First, regarding the overall app evaluation, we found that participants were generally satisfied with the KODARI app. Regarding the intention to use, more participants said that they wanted to continuously manage and use health information related to infectious diseases as a preventive measure. Regarding effectiveness, more than half the participants said that the app would help with epidemiological investigations in the event of new infectious diseases in the future. The participants said that the app would have a positive effect on reducing the work of epidemiological investigators. These results are meaningful, as they prove that the epidemiological investigation support app is effective. More than half of the participants evaluated self-determination positively, that is, the app received positive evaluations that allowed users to store, retrieve, process, and delete data on their own. Studies have shown that individuals are reluctant to randomly store and use their information regarding COVID-19 (22, 23). This is an important function of the application that supports future epidemiological investigation. Information accuracy was the most positive variable evaluated by the participants. Participants stated that the information gathered or provided by the application was accurately recorded. Usability analyzes the ease and familiarity of an application’s interface or function. The findings show that usability received a positive evaluation from more than a majority of participants. This proves that the information provided by the KODARI application was accurate. This demonstrates that the app was easy to use. Information accuracy and usability are particularly important for infectious-disease–related applications, and these issues should be considered when developing related mHealth apps. Transparency considered whether the app required minimal personal data or access permissions and received a positive evaluation from the majority of participants. The KODARI application was developed to collect only a minimum amount of data, considering that individuals are generally passive in their sharing personal data.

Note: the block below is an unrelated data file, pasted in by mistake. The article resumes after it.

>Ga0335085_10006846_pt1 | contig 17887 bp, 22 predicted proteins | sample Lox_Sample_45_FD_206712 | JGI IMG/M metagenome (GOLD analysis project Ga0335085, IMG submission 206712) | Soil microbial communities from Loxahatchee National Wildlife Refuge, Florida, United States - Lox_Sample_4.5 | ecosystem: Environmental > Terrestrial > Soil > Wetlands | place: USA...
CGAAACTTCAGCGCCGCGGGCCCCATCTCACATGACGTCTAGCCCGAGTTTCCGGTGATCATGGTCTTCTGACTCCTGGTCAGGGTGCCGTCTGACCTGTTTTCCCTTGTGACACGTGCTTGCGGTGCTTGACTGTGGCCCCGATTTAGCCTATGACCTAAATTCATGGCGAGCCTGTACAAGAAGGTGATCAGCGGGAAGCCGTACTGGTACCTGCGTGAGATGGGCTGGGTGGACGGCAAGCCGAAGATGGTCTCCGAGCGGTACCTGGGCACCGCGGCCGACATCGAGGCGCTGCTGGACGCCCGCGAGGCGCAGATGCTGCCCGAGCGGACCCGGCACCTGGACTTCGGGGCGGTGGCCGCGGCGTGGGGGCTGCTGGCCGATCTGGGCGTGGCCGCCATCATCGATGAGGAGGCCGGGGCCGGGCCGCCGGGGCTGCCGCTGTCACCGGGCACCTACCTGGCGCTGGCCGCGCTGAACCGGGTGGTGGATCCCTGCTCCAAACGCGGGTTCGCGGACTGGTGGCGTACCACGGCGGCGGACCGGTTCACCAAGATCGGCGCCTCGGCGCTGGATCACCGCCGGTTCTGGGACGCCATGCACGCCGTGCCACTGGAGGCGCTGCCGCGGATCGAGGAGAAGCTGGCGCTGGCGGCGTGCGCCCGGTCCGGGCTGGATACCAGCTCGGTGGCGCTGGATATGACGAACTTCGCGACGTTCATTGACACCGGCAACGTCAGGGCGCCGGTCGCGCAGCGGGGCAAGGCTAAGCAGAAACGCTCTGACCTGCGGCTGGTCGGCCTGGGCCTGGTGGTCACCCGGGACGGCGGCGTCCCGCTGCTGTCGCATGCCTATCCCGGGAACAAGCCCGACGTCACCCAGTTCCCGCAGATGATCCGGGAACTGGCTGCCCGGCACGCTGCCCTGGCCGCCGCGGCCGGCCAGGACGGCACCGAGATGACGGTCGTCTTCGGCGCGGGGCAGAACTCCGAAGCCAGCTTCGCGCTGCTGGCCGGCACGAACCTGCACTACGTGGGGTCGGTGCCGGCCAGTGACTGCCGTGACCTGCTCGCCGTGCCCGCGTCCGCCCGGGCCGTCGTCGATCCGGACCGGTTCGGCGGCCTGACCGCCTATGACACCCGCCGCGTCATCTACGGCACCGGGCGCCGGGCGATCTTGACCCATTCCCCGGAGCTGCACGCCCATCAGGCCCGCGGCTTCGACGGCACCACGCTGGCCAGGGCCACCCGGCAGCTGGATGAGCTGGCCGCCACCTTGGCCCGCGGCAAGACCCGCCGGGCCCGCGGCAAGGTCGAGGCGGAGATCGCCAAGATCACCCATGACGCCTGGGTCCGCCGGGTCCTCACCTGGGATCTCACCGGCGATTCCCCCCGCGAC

Second, by analyzing whether there were differences in the six variables according to demographic characteristics, the findings showed that there were differences in information accuracy and intention to use according to sex. Females placed more importance on the accuracy of the information collected or provided by the app than males. Additionally, males were more willing to use the app and recommend it to acquaintances than females were. Participants aged under 35 years were more likely to perceive information accuracy and transparency to be higher. Additionally, the information accuracy was higher among single participants than among married participants. Thus, participants aged under 35 years and single appeared to place more emphasis on information accuracy than those aged over 35 years. This means that participants aged under 35 years may be more sensitive to digital technology or smartphone use than those aged over 35 years and may consider the accuracy of the information collected or provided by the app, such as location information, vaccination information, and symptom records, using global positioning system (GPS) technology more important than those aged over 35 years. It is possible that single participants have fewer family members than married participants, or that they have a wider range of activities. Therefore, single individuals may have more situations in which they rely on the information collected or provided by the app, and thus consider information accuracy as an important variable. Additionally, participants aged under 35 years were more likely to perceive that the application required minimal data or access than those aged over 35 years. This can be considered in relation to younger people’s sensitivity to personal-information protection (24). Minimum data usage and access were found to have a more significant effect on participants aged under 35 years, which future researchers should consider in the activation and diffusion of apps. The findings show that occupational characteristics and epidemiological investigation experiences significantly affected self-determination. Participants with occupations involving frequent interactions with others and those with experience in epidemiological investigations could determine and select data that could be saved and processed using the app. This means that participants with occupations involving frequent interactions with others may have a relatively greater fear of the confirmation of infectious diseases, such as COVID-19, than those without this interaction. Additionally, those who have undergone epidemiological investigations may be aware of the inconvenience in the epidemiological investigation process. During the initial COVID-19 epidemiological investigation, problems with unwanted personal information disclosure and the process of tracking contacts caused many inconveniences (25). Therefore, these two groups may place greater importance on directly storing, processing, retrieving, and sharing desired data through apps, which should be considered in future studies.